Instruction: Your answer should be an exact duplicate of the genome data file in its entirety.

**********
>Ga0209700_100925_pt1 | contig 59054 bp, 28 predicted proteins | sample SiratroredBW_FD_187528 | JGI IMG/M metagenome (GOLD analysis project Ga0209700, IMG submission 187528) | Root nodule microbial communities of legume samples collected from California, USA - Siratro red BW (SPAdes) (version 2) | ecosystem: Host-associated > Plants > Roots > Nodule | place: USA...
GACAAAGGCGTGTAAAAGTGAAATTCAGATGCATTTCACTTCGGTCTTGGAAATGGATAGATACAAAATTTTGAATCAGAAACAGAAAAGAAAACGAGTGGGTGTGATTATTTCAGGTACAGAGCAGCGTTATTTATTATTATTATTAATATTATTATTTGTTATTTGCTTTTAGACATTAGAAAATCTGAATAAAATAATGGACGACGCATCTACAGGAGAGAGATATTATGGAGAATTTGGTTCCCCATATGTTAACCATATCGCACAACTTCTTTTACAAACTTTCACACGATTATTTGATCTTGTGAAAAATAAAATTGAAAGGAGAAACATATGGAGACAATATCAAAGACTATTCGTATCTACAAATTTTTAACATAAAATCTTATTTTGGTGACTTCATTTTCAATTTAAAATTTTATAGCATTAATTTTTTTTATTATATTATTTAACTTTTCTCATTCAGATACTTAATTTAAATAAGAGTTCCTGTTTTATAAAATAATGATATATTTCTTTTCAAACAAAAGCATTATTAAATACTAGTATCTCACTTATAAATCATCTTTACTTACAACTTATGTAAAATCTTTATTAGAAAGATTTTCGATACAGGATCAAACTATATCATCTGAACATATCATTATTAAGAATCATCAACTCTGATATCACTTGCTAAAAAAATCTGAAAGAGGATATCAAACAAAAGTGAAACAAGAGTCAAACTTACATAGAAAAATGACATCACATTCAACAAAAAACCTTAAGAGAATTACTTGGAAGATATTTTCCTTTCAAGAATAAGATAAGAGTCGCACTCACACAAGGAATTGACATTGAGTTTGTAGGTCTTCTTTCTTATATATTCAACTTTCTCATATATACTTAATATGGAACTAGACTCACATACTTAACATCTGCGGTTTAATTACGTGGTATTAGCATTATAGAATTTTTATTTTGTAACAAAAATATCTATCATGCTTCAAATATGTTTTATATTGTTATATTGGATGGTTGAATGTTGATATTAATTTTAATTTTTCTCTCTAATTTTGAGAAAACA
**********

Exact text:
>Ga0209700_100925_pt1 | contig 59054 bp, 28 predicted proteins | sample SiratroredBW_FD_187528 | JGI IMG/M metagenome (GOLD analysis project Ga0209700, IMG submission 187528) | Root nodule microbial communities of legume samples collected from California, USA - Siratro red BW (SPAdes) (version 2) | ecosystem: Host-associated > Plants > Roots > Nodule | place: USA...
GACAAAGGCGTGTAAAAGTGAAATTCAGATGCATTTCACTTCGGTCTTGGAAATGGATAGATACAAAATTTTGAATCAGAAACAGAAAAGAAAACGAGTGGGTGTGATTATTTCAGGTACAGAGCAGCGTTATTTATTATTATTATTAATATTATTATTTGTTATTTGCTTTTAGACATTAGAAAATCTGAATAAAATAATGGACGACGCATCTACAGGAGAGAGATATTATGGAGAATTTGGTTCCCCATATGTTAACCATATCGCACAACTTCTTTTACAAACTTTCACACGATTATTTGATCTTGTGAAAAATAAAATTGAAAGGAGAAACATATGGAGACAATATCAAAGACTATTCGTATCTACAAATTTTTAACATAAAATCTTATTTTGGTGACTTCATTTTCAATTTAAAATTTTATAGCATTAATTTTTTTTATTATATTATTTAACTTTTCTCATTCAGATACTTAATTTAAATAAGAGTTCCTGTTTTATAAAATAATGATATATTTCTTTTCAAACAAAAGCATTATTAAATACTAGTATCTCACTTATAAATCATCTTTACTTACAACTTATGTAAAATCTTTATTAGAAAGATTTTCGATACAGGATCAAACTATATCATCTGAACATATCATTATTAAGAATCATCAACTCTGATATCACTTGCTAAAAAAATCTGAAAGAGGATATCAAACAAAAGTGAAACAAGAGTCAAACTTACATAGAAAAATGACATCACATTCAACAAAAAACCTTAAGAGAATTACTTGGAAGATATTTTCCTTTCAAGAATAAGATAAGAGTCGCACTCACACAAGGAATTGACATTGAGTTTGTAGGTCTTCTTTCTTATATATTCAACTTTCTCATATATACTTAATATGGAACTAGACTCACATACTTAACATCTGCGGTTTAATTACGTGGTATTAGCATTATAGAATTTTTATTTTGTAACAAAAATATCTATCATGCTTCAAATATGTTTTATATTGTTATATTGGATGGTTGAATGTTGATATTAATTTTAATTTTTCTCTCTAATTTTGAGAAAACA